As soon as relations between Cuba and America were “normalized” and direct flights to Havana became available, I booked my ticket to this isolated island nation. I have always been fascinated by this isolated nation. The recent flood of Instagram photos of Havana only increased my desire to visit Cuba even more. Planning this trip was a bit difficult since there is limited information for Americans and requires a lot of research. My original plan was to explore Havana (Wednesday, Thursday and Monday afternoon), Viñales (Friday) and Varadero (Saturday through Monday morning). One thing I did not account for was the heat and humidity at the end of May, which according to Cubans is temperate for spring. The heat takes a toll on your body and I ended up not doing as much as I had planned, so I saved Viñales for another time. This is my 5 days in Havana and Varadero.
Note: With President Trump’s reversal of the Obama Cuban policies, travel to Cuba may become restricted again. I recently searched for JetBlue flights for July and August and there are still multiple direct flights a day. I would suggest going to Cuba sooner rather than later if it is on your list.
Day 1: Wednesday – Havana (Old Havana/ Malecon/ Cathedral Plaza)
I arrived in Havana at approximately 1pm on a direct JetBlue flight from NY-JFK. Exiting the airport took another hour and I was finally at my hotel, Iberostar Parque Central, by 3pm. Within 2 hours in Havana, my cab driver tried to scam me by giving me change in CUP instead of CUC, but I was ready for it. (Click here for Cuban Basics) Nothing says welcome to a third world country like being scammed.
After settling into my gorgeous suite on the 5th floor with the view of the parque central populated by classic cars in rainbow colors and restored colonial buildings, I started to explore the surrounding area. The hotel is conveniently located in the epicenter of all the tourist destinations as well as next to Old Havana. My stomach was growling as I had not eaten lunch and I tried to find a place to eat in the sweltering heat. I navigated through endless small streets lined with buildings in varying stages of decay. It was an eye opener to see how the average Cuban lived, at a level of poverty that was greater than my initial expectation. As the sun and humidity beat down on me, I finally gave up on finding a good place and stopped by the ChaChaCha Restaurant that screamed tourist trap. I was not even that surprised that I had the blandest lobster salad ever at this restaurant.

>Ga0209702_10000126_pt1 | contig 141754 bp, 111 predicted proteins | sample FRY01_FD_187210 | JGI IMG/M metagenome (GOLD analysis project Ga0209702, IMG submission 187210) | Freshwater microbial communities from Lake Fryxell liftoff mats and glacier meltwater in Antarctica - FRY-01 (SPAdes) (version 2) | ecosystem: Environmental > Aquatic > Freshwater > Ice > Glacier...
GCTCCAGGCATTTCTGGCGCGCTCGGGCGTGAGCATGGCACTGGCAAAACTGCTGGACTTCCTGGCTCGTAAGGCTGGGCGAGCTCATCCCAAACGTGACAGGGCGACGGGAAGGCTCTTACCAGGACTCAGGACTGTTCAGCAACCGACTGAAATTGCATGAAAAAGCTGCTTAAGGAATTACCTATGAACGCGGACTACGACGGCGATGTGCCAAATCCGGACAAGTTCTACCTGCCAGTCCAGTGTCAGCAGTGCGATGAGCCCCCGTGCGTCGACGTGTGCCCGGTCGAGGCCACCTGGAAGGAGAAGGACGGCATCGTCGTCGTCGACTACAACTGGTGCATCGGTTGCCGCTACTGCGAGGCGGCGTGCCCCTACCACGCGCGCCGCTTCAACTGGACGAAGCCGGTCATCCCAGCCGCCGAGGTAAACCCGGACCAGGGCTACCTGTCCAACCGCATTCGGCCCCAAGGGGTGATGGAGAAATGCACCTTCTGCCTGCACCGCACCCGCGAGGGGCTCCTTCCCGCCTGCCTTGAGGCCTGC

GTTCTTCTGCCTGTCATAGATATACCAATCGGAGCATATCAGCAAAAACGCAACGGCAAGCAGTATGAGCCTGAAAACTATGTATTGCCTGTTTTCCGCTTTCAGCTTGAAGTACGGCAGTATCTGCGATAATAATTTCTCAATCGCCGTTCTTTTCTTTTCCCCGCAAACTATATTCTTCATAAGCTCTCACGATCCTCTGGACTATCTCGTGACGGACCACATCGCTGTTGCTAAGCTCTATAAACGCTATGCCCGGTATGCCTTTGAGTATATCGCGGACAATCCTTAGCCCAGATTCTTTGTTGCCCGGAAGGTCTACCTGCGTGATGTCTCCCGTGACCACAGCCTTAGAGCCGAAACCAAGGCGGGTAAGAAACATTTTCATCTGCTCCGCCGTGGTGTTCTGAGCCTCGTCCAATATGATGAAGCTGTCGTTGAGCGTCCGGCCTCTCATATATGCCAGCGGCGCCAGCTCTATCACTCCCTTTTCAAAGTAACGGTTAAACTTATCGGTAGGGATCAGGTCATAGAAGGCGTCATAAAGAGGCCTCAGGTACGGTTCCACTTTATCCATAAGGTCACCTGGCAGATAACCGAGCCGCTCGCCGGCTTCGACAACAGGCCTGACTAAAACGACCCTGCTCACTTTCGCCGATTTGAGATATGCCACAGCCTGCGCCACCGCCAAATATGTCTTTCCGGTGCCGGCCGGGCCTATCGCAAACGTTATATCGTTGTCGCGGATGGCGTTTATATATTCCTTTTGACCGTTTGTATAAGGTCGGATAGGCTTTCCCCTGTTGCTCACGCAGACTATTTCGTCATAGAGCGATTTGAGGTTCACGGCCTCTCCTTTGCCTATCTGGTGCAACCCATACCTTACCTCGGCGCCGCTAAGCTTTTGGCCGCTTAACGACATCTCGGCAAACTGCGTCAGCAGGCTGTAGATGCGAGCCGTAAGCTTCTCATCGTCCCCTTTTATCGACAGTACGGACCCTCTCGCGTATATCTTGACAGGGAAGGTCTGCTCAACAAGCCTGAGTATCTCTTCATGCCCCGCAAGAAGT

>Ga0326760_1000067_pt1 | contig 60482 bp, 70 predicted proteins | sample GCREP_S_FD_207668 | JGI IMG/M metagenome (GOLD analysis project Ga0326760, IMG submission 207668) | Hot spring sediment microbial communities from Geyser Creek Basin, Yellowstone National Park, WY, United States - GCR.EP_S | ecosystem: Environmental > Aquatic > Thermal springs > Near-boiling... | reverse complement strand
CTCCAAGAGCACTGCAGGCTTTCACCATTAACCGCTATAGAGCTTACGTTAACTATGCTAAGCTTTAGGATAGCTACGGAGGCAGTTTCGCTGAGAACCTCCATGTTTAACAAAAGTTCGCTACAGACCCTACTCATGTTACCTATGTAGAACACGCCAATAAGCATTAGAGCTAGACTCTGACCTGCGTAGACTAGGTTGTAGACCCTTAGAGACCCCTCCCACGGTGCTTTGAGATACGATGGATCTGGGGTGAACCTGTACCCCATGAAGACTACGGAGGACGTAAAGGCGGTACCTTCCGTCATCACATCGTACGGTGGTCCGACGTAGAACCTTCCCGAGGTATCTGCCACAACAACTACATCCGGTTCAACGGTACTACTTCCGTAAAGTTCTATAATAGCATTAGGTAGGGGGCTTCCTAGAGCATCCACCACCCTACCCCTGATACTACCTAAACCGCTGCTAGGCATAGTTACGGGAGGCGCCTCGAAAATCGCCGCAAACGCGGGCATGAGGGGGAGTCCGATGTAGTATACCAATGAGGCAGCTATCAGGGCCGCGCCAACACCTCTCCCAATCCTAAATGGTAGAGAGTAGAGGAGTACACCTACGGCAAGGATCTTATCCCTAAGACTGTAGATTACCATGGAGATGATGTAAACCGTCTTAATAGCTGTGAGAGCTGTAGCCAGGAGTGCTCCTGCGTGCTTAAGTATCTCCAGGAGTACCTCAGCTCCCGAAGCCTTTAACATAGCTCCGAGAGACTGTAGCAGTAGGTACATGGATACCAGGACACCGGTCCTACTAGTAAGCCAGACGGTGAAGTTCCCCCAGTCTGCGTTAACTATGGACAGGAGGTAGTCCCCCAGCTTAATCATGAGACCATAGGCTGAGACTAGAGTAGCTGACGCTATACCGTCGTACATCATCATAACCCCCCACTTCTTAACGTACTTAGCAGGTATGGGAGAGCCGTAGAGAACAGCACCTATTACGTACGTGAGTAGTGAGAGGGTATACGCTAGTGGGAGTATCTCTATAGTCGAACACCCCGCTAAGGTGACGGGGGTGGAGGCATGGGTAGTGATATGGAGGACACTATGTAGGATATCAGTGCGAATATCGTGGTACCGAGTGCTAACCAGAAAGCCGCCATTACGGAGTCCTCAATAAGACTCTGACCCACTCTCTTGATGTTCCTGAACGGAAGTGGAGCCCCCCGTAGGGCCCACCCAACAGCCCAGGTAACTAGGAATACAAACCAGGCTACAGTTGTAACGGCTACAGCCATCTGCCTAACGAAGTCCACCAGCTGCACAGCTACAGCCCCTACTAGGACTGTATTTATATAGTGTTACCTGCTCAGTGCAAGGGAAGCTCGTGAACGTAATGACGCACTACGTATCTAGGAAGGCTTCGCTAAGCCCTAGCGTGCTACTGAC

After lunch, I tried to visit the Museo de la Revolución only to find that it closed at 4pm. I then continued my endless walking in Old Havana all the way to the Malecon and eventually to the Cathedral Plaza and back to the hotel. I was surprised that I had walked most of Havana’s points of interest in one afternoon and was rewarded with a dusty and sweat-soaked dress. During my wandering, I was approached by two friendly teenage girls showing great interest in me who then led me to a café where a “famous” pianist from the Buena Vista Social Club was giving a “free” concert to locals. The girls insisted that it would cost me 60 CUC to go to his concert later at an entertainment hall. Needless to say, I could tell that the friendly girls were trying to scam me and I politely walked away.
Once I returned to my hotel, I made a bee line for the rooftop pool to cool off from the insane heat. This would be my ritual around 5pm every day in Havana. My two friends finally arrived from Mexico City later that evening and we had dinner at El Carbon. Luckily my friends had made a reservation as this restaurant does not take walk-ins. The décor was eclectic and the menu reflected that diversity as well. I did not have high expectations of Cuban cuisine after my lunch experience and from the general feedback that I got from people that recently visited Cuba. However, I was happy to be proven wrong. The food was excellent and I had the best suckling pig ever. The pork was so tender and moist on the inside and the skin was extremely crunchy. My friend ordered the grilled langoustines and grilled squid that were delicious. The menu was in English, but our waiter only spoke Spanish so it may be hard for English speakers.
View of the central Havana from the rooftop of Hotel Parque Central
Day 2: Thursday – Havana (Art Museums)
After breakfast at the hotel, we made the first stop of the day at the National Museum of Fine Arts (commonly known as the Cuban Art Museum). This museum houses Cuban art from the 1800s to the present. The paintings were hit or miss for me, but it provided a look into the country’s volatile history. More shocking is how poorly the arts are preserved. The building does not have air conditioning and some paintings and the frames had mold growing on them. The museum does not allow anyone to take pictures even in the hallway and will yell at you as soon as they see a phone. We spent two hours at this museum and then headed to the Palacio Belle Artes Museum.